Update: It appears Samsung sent out the update removing universal search from international Galaxy S III's mistakenly. I'd say the point still stands for the United States, though.

On December 1, 2004, a patent was filed in the United States naming Apple as asignee (owner). Its title is "Universal interface for retrieval of information in a computer system." This patent, which you can find here, has become Apple's most effective weapon in its fight to see Android dubbed an iOS "ripoff" by courts and consumers.

And effective it has been - Samsung just removed the local search feature from the international version of the Galaxy S III, having already removed it from the US versions on AT&T, Sprint, and Verizon. It didn't even have to. Samsung did it only as a precaution. And that shows just how much faith they have in Google to fix it.

This is the patent that resulted in the ban of the Galaxy Nexus in the United States. Then, Google claimed it would be sending out an update that addressed the issue, right before the 9th Circuit Court of Appeals temporarily lifted the ban, allowing sales to resume. Google hasn't yet issued said software update, and has specifically said that the Jelly Bean update to the handset doesn't change any search functionality on the device.

Google's play here (no pun intended) is likely to push off any further discussion of injunctive relief until it is able to have Apple's patent investigated by the USPTO, presumably in an attempt to have it invalidated or narrowed by prior art. However, given that Apple's '604 patent has already survived scrutiny in various cases, this is far from a likelihood. Google would very much like to see this patent vaporized - but that just doesn't seem like something they should be betting on at this point.

Not Our Problem

In fact, Google almost seems disconnected from reality when it comes to Apple's patent allegations against Android manufacturers. Apple's ITC victory over HTC for its data-tapping patent resulted in the halting of at least 4 smartphones by US Customs - the One X, EVO 4G LTE, Amaze 4G, and Incredible 4G LTE (inferred through a not-so-mysterious one month launch delay). The One S was likely also affected, but T-Mobile may have had sufficient stock on hand to avoid a supply issue. So, what did Google do? Nothing. HTC issued software patches to the affected devices removing Android's "app picker" functionality, implementing a default app associations menu in settings that makes for quite a poor substitute. And now Apple says they aren't finished - demanding further bans under the same patent (the ITC dismissed the claim, but Apple is appealing), this time in Gmail.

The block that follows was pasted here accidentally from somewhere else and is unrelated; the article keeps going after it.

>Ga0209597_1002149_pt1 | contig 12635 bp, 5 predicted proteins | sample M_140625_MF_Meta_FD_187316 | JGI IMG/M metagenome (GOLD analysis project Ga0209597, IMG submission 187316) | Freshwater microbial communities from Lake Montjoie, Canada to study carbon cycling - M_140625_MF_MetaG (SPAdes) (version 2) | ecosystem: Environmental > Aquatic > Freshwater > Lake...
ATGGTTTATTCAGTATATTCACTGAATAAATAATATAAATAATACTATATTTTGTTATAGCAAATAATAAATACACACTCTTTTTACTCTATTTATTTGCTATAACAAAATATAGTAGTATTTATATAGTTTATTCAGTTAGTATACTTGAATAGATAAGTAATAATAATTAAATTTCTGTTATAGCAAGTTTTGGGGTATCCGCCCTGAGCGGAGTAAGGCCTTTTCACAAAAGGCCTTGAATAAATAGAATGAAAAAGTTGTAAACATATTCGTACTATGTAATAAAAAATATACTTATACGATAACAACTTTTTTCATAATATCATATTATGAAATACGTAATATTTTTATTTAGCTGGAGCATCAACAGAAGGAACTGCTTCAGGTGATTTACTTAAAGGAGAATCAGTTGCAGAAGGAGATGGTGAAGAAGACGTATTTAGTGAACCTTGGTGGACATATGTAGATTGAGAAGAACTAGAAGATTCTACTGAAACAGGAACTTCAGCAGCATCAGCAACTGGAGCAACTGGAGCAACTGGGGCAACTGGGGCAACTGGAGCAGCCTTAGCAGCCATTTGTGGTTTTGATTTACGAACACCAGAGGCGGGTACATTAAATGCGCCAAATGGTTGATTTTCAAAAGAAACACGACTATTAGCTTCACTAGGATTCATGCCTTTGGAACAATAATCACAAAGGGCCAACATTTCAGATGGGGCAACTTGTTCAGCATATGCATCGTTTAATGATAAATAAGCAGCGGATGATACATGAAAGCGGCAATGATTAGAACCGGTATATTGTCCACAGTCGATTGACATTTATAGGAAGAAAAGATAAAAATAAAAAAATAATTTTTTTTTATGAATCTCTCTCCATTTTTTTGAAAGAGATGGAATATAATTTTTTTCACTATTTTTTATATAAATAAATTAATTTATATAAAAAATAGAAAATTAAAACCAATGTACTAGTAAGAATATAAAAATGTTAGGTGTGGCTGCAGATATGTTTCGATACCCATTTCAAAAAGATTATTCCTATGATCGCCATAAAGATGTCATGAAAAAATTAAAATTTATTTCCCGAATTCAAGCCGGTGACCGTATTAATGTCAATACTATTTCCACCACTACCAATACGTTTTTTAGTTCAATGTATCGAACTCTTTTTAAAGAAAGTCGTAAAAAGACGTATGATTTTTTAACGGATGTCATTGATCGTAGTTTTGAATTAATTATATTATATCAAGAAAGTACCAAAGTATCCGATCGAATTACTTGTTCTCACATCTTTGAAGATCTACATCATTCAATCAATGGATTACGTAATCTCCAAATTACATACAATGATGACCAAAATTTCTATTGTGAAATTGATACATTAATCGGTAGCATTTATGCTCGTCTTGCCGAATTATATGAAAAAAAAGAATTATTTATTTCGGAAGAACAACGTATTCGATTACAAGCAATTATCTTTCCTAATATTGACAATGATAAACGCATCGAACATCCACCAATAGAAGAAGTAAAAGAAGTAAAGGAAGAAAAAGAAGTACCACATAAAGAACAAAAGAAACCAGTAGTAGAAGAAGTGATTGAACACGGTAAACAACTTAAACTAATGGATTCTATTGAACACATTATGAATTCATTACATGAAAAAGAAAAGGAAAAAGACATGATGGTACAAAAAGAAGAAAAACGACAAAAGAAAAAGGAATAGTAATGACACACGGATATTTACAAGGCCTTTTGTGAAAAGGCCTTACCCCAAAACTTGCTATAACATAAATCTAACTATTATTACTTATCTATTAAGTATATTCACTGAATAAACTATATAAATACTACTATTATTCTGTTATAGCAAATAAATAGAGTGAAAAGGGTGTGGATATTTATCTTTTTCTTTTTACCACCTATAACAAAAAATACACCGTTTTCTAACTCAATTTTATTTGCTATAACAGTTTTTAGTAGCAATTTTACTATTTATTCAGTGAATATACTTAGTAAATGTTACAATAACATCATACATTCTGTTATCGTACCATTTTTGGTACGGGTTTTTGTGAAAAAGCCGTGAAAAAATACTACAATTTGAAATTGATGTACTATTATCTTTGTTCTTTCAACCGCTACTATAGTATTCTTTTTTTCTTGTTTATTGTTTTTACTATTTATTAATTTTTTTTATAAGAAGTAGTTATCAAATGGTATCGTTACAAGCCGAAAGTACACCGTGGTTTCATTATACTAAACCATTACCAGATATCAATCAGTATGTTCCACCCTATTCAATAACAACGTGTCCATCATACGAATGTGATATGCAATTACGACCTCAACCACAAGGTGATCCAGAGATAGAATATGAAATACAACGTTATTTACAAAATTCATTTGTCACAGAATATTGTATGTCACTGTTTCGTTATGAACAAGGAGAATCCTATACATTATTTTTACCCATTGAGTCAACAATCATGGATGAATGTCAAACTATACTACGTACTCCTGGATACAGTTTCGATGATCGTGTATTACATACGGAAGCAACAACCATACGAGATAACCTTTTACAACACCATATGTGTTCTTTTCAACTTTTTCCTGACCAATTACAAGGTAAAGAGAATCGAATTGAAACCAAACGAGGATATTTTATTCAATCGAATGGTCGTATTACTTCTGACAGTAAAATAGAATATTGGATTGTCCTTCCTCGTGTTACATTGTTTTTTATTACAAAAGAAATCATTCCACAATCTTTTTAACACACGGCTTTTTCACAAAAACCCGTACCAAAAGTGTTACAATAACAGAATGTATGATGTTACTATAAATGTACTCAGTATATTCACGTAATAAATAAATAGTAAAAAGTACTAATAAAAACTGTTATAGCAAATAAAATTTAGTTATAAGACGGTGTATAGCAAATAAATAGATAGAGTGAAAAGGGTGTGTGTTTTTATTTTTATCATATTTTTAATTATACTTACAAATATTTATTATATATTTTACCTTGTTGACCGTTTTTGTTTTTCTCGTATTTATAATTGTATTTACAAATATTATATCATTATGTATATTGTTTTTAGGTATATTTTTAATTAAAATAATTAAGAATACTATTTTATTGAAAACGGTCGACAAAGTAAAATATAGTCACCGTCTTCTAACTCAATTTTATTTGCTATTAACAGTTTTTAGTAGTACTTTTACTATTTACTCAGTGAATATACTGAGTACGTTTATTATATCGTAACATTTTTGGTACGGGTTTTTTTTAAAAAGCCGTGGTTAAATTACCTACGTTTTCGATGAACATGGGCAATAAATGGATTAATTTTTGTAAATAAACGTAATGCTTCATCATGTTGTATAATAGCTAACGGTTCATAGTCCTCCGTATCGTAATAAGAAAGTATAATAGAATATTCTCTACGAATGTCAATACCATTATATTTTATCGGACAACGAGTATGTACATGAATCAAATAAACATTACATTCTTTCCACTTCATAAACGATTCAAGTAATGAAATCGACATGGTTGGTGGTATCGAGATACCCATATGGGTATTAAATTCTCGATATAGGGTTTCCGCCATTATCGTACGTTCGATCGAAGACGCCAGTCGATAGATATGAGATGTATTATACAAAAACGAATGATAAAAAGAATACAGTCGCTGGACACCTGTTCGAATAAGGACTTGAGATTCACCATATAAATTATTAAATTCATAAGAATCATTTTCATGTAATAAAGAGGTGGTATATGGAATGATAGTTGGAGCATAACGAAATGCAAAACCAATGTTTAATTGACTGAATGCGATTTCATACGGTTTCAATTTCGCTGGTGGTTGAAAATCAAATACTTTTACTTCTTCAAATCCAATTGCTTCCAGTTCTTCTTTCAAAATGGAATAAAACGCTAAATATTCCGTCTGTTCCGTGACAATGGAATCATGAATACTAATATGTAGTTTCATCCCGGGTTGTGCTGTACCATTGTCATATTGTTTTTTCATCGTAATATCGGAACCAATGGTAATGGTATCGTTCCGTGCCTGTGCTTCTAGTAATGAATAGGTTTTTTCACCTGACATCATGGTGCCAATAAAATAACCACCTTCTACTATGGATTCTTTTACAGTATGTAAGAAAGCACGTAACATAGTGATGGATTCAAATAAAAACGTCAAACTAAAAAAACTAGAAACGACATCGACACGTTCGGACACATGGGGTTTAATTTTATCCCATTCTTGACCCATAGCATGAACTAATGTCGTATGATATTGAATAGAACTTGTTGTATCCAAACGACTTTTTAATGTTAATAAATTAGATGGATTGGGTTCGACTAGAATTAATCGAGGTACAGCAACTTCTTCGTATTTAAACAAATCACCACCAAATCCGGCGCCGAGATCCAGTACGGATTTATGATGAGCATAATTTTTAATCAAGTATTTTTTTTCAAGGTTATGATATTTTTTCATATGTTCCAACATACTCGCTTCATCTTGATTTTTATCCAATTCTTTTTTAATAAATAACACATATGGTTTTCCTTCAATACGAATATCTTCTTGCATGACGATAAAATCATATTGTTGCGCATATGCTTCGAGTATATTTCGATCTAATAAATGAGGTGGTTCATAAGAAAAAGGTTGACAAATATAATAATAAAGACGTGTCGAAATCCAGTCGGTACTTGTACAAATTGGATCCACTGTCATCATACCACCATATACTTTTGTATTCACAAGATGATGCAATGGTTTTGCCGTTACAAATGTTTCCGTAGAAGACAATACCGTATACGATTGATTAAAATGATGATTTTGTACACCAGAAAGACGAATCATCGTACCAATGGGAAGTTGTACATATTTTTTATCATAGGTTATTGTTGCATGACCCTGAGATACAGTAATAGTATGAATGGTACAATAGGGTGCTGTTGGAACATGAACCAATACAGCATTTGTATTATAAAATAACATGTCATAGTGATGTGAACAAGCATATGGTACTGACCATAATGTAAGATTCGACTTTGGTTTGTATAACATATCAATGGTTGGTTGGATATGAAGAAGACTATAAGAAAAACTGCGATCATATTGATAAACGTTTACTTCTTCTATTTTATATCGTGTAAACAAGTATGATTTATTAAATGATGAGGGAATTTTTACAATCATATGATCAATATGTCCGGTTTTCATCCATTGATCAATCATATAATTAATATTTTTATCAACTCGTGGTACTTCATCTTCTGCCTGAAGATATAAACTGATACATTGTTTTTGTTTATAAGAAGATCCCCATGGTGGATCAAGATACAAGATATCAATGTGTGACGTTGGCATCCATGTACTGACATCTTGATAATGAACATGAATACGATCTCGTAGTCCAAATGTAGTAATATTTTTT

Screenshot_2012-07-25-14-51-01 Screenshot_2012-07-25-14-50-53

HTC's "App associations" menu, found only on US handsets

As far as we know, no changes have been made to Android that avoid this Apple patent (there is a new app picker in Jelly Bean, but Apple's claim is on a highly technical underlying part of the system, not the mere concept).

And let's not forget the spat Motorola had with Apple over this same feature, which Motorola was lucky enough to have thrown out by a judge who disagreed with Apple's remedy demands on legal principle.

"Workaround" has become a euphemism for "removal," and make no mistake: it means Android is losing this patent war.

The biggest problem is that none of this is Samsung, Motorola, or HTC's fault. It's Google's. These are core Android features, designed and implemented by Google, and used by their handset partners as licensees. While Motorola is now a part of Google itself, Samsung and HTC can't be ecstatic about Google's response to Apple's legal onslaught thus far. As its partners pour millions of dollars into these legal entanglements and see device launches squandered by bans (in HTC's case), Google sits back and "waits it out."

I would hope there are developers at Google working on solutions that avoid these Apple patents, but given the amount of time the company has had to know that these were issues, its response has been woefully inadequate, if not downright pathetic. It has known about Apple's complaint against the Galaxy Nexus since February. It has known about the decision against HTC at the ITC since December of 2011. How difficult are some of these technical patents to work around? It's hard to say, but it certainly can't be impossible, and I think it's time for Google to be a little more vocal on how it plans on dealing with them.